Early Education is a charity that is committed to supporting the professional development of practitioners across the sector so they can provide early childhood education experiences of the highest quality for all children across the United Kingdom.

Nancy Stewart and I are both associate trainers of Early Education and I am the organisation's president. We were both involved in giving expert advice to the Tickell review and we were asked to write Development Matters. Although we did a lot of work on it, we could not have done it alone and are very grateful to hundreds of other people who helped us.

From the start of the process in January this year until it was finished in March, we had support from individuals and organisations from across health and early years. Feedback on drafts came from childminders and early years practitioners including leaders and managers working in pre-schools, private and maintained nurseries, children's centres and primary schools; from educational and developmental psychologists, local authority consultants, health visitors, speech and language therapists, equalities and inclusion campaigners, Early Support, and advisers in the DfE and the Department of Health and also from academics, parents and Ofsted and from organisations such as Montessori and Steiner Waldorf.


The EYFS remains an inclusive framework which helps adults to support each child's development pathway. Development Matters starts by demonstrating how the four themes of the EYFS (A Unique Child, Positive Relationships, Enabling Environments and Learning and Development) and how the principles that inform them work together to support development within the context of the EYFS framework.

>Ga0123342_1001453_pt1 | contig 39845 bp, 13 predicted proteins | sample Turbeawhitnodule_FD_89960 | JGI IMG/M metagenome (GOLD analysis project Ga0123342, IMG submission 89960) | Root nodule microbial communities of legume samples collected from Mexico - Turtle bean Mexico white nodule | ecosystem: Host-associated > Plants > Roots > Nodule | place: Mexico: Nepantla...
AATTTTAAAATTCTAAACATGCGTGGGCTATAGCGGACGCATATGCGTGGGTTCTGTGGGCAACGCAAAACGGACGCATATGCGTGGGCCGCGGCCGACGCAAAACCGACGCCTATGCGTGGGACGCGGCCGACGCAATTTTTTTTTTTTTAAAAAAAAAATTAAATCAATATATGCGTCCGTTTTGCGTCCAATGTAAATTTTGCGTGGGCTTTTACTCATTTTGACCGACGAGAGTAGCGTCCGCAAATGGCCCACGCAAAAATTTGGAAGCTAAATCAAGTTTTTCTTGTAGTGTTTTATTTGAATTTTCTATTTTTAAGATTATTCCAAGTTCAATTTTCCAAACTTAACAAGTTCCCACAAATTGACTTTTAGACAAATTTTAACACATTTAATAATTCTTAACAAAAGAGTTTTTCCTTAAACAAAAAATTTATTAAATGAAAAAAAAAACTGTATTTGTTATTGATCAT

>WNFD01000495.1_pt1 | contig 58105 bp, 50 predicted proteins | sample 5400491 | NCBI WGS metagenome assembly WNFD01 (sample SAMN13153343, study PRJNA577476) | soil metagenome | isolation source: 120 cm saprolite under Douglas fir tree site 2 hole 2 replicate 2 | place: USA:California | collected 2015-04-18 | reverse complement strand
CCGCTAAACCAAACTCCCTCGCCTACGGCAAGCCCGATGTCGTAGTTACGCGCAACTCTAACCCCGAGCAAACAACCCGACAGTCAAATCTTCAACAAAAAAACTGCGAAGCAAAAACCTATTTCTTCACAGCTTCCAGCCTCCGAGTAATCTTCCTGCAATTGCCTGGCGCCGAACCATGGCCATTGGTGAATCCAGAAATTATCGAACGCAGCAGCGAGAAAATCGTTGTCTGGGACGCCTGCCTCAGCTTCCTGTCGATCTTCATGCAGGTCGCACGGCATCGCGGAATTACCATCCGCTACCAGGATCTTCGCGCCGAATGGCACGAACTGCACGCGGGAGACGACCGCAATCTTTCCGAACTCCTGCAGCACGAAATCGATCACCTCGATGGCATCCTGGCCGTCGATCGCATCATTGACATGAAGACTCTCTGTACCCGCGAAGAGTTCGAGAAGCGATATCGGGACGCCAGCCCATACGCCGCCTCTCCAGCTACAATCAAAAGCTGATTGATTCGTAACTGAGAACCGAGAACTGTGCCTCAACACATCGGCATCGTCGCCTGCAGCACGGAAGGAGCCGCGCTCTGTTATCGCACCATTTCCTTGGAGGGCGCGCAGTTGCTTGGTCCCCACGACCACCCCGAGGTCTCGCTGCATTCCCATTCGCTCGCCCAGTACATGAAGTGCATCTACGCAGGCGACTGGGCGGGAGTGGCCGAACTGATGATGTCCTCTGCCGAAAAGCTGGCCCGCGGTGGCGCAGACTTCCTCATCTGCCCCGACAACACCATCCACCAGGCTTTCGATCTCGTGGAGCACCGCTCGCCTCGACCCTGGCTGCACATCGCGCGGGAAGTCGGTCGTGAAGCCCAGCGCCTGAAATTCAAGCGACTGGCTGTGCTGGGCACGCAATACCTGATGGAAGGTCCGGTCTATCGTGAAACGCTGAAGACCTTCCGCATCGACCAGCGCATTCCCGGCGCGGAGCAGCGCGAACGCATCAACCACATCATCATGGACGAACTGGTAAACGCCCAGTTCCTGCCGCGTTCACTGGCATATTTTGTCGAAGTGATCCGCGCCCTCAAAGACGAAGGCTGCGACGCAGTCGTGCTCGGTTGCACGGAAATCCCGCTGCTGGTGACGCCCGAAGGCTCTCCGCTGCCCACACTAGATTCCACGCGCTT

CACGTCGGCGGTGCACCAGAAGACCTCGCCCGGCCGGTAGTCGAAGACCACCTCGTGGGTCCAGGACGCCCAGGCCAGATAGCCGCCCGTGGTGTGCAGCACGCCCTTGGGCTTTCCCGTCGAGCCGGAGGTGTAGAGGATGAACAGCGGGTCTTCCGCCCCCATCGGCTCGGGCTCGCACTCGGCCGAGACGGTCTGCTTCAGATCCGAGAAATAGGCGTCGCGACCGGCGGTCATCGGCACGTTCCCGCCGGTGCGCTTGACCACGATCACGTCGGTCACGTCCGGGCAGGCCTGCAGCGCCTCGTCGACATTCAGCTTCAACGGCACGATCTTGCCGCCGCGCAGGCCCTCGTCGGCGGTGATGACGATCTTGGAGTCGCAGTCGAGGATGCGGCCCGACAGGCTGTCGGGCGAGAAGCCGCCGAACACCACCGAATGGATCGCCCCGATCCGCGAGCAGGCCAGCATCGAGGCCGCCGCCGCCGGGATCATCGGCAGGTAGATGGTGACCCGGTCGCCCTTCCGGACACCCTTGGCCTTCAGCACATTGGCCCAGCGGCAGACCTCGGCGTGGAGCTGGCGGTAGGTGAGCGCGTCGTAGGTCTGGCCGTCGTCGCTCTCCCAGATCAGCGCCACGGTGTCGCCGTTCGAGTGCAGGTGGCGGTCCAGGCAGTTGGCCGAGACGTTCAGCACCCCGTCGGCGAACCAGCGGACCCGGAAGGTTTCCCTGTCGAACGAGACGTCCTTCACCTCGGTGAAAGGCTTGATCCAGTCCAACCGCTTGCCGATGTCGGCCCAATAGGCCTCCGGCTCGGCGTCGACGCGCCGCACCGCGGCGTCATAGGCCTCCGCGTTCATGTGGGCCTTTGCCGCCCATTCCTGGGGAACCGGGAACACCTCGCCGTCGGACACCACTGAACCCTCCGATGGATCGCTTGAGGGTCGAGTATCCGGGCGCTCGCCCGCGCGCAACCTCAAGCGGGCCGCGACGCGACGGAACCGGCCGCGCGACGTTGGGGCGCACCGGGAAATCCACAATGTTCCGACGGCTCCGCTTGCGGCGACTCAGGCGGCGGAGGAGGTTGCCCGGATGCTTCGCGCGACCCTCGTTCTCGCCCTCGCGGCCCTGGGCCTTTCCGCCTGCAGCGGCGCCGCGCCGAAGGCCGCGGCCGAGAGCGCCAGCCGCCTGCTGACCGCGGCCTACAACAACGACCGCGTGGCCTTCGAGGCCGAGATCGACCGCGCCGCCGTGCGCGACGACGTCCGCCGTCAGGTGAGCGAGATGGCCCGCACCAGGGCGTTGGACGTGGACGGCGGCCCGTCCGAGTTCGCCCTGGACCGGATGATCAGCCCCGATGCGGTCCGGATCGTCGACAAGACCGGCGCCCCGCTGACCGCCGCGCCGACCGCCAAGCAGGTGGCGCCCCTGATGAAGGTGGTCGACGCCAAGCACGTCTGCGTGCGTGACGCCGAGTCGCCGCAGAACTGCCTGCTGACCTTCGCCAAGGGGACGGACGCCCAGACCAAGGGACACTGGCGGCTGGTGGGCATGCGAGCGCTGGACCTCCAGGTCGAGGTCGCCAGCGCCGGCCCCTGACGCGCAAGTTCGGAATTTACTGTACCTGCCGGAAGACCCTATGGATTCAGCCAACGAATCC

Children are born ready, able and eager to learn. Development and learning are not automatic processes, however, they depend on each unique child having opportunities to interact in positive relationships and enabling environments - represented in the diagram on page 2 of Development Matters (see below).

The EYFS supports the right of all children to provision that enables them to develop irrespective of ethnicity, culture or religion, home language, family background, learning difficulties, disabilities or gender. The EYFS statutory framework re-states the importance of observational assessment in supporting early years provision and page 3 of Development Matters explains how practitioners might use Development Matters as part of the 'observe, assess, plan' cycle to support each unique child's learning and development.

Pages 4 and 5 illustrate how the Characteristics of Effective Learning (how children learn) may be supported and extended by adults as well as how they underpin what children learn - the Prime and Specific areas of learning and development.

The Prime areas, which should run through and support all other areas, continue to be fundamental throughout the EYFS. The Specific areas grow out of the Prime areas and include essential skills and knowledge as well as important contexts for learning.